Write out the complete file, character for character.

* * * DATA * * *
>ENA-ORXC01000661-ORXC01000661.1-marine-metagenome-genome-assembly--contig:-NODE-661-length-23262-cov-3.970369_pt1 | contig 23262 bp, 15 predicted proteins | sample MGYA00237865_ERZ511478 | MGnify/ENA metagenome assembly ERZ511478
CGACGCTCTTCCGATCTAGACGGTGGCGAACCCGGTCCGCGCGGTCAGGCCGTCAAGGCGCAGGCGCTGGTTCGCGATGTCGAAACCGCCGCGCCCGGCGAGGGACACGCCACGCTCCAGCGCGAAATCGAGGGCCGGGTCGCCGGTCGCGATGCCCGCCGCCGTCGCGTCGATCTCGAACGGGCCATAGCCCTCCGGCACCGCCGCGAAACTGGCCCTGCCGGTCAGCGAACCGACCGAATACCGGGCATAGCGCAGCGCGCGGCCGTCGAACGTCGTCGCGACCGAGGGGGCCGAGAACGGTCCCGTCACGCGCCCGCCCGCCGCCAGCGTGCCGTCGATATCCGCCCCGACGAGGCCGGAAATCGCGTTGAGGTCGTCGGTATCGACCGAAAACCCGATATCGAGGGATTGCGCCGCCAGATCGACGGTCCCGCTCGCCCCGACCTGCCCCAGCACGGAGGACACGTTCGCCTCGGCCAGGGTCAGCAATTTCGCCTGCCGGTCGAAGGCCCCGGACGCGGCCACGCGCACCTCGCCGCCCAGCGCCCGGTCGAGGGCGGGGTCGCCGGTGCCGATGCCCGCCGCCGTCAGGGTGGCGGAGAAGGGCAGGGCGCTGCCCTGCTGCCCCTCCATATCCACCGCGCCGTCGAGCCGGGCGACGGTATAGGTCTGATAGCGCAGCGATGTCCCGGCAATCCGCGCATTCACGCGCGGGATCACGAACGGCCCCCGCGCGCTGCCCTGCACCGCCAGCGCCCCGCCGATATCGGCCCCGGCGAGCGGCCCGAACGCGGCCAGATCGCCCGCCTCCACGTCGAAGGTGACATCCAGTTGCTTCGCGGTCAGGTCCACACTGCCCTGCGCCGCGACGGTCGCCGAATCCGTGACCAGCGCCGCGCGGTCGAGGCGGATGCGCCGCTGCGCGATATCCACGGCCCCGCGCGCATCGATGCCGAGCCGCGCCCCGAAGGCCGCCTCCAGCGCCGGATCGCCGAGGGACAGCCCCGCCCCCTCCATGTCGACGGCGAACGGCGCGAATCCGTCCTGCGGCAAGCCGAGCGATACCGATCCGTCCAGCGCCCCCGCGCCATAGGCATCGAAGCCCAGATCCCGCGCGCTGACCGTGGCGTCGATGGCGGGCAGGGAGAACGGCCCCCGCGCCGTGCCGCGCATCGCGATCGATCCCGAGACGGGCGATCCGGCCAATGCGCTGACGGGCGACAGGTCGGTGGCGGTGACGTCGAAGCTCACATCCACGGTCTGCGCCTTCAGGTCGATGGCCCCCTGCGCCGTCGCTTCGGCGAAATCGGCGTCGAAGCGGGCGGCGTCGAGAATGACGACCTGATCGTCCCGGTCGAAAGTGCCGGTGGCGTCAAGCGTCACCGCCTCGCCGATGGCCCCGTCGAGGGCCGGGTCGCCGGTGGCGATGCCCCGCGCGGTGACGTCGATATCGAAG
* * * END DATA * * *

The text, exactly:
>ENA-ORXC01000661-ORXC01000661.1-marine-metagenome-genome-assembly--contig:-NODE-661-length-23262-cov-3.970369_pt1 | contig 23262 bp, 15 predicted proteins | sample MGYA00237865_ERZ511478 | MGnify/ENA metagenome assembly ERZ511478
CGACGCTCTTCCGATCTAGACGGTGGCGAACCCGGTCCGCGCGGTCAGGCCGTCAAGGCGCAGGCGCTGGTTCGCGATGTCGAAACCGCCGCGCCCGGCGAGGGACACGCCACGCTCCAGCGCGAAATCGAGGGCCGGGTCGCCGGTCGCGATGCCCGCCGCCGTCGCGTCGATCTCGAACGGGCCATAGCCCTCCGGCACCGCCGCGAAACTGGCCCTGCCGGTCAGCGAACCGACCGAATACCGGGCATAGCGCAGCGCGCGGCCGTCGAACGTCGTCGCGACCGAGGGGGCCGAGAACGGTCCCGTCACGCGCCCGCCCGCCGCCAGCGTGCCGTCGATATCCGCCCCGACGAGGCCGGAAATCGCGTTGAGGTCGTCGGTATCGACCGAAAACCCGATATCGAGGGATTGCGCCGCCAGATCGACGGTCCCGCTCGCCCCGACCTGCCCCAGCACGGAGGACACGTTCGCCTCGGCCAGGGTCAGCAATTTCGCCTGCCGGTCGAAGGCCCCGGACGCGGCCACGCGCACCTCGCCGCCCAGCGCCCGGTCGAGGGCGGGGTCGCCGGTGCCGATGCCCGCCGCCGTCAGGGTGGCGGAGAAGGGCAGGGCGCTGCCCTGCTGCCCCTCCATATCCACCGCGCCGTCGAGCCGGGCGACGGTATAGGTCTGATAGCGCAGCGATGTCCCGGCAATCCGCGCATTCACGCGCGGGATCACGAACGGCCCCCGCGCGCTGCCCTGCACCGCCAGCGCCCCGCCGATATCGGCCCCGGCGAGCGGCCCGAACGCGGCCAGATCGCCCGCCTCCACGTCGAAGGTGACATCCAGTTGCTTCGCGGTCAGGTCCACACTGCCCTGCGCCGCGACGGTCGCCGAATCCGTGACCAGCGCCGCGCGGTCGAGGCGGATGCGCCGCTGCGCGATATCCACGGCCCCGCGCGCATCGATGCCGAGCCGCGCCCCGAAGGCCGCCTCCAGCGCCGGATCGCCGAGGGACAGCCCCGCCCCCTCCATGTCGACGGCGAACGGCGCGAATCCGTCCTGCGGCAAGCCGAGCGATACCGATCCGTCCAGCGCCCCCGCGCCATAGGCATCGAAGCCCAGATCCCGCGCGCTGACCGTGGCGTCGATGGCGGGCAGGGAGAACGGCCCCCGCGCCGTGCCGCGCATCGCGATCGATCCCGAGACGGGCGATCCGGCCAATGCGCTGACGGGCGACAGGTCGGTGGCGGTGACGTCGAAGCTCACATCCACGGTCTGCGCCTTCAGGTCGATGGCCCCCTGCGCCGTCGCTTCGGCGAAATCGGCGTCGAAGCGGGCGGCGTCGAGAATGACGACCTGATCGTCCCGGTCGAAAGTGCCGGTGGCGTCAAGCGTCACCGCCTCGCCGATGGCCCCGTCGAGGGCCGGGTCGCCGGTGGCGATGCCCCGCGCGGTGACGTCGATATCGAAG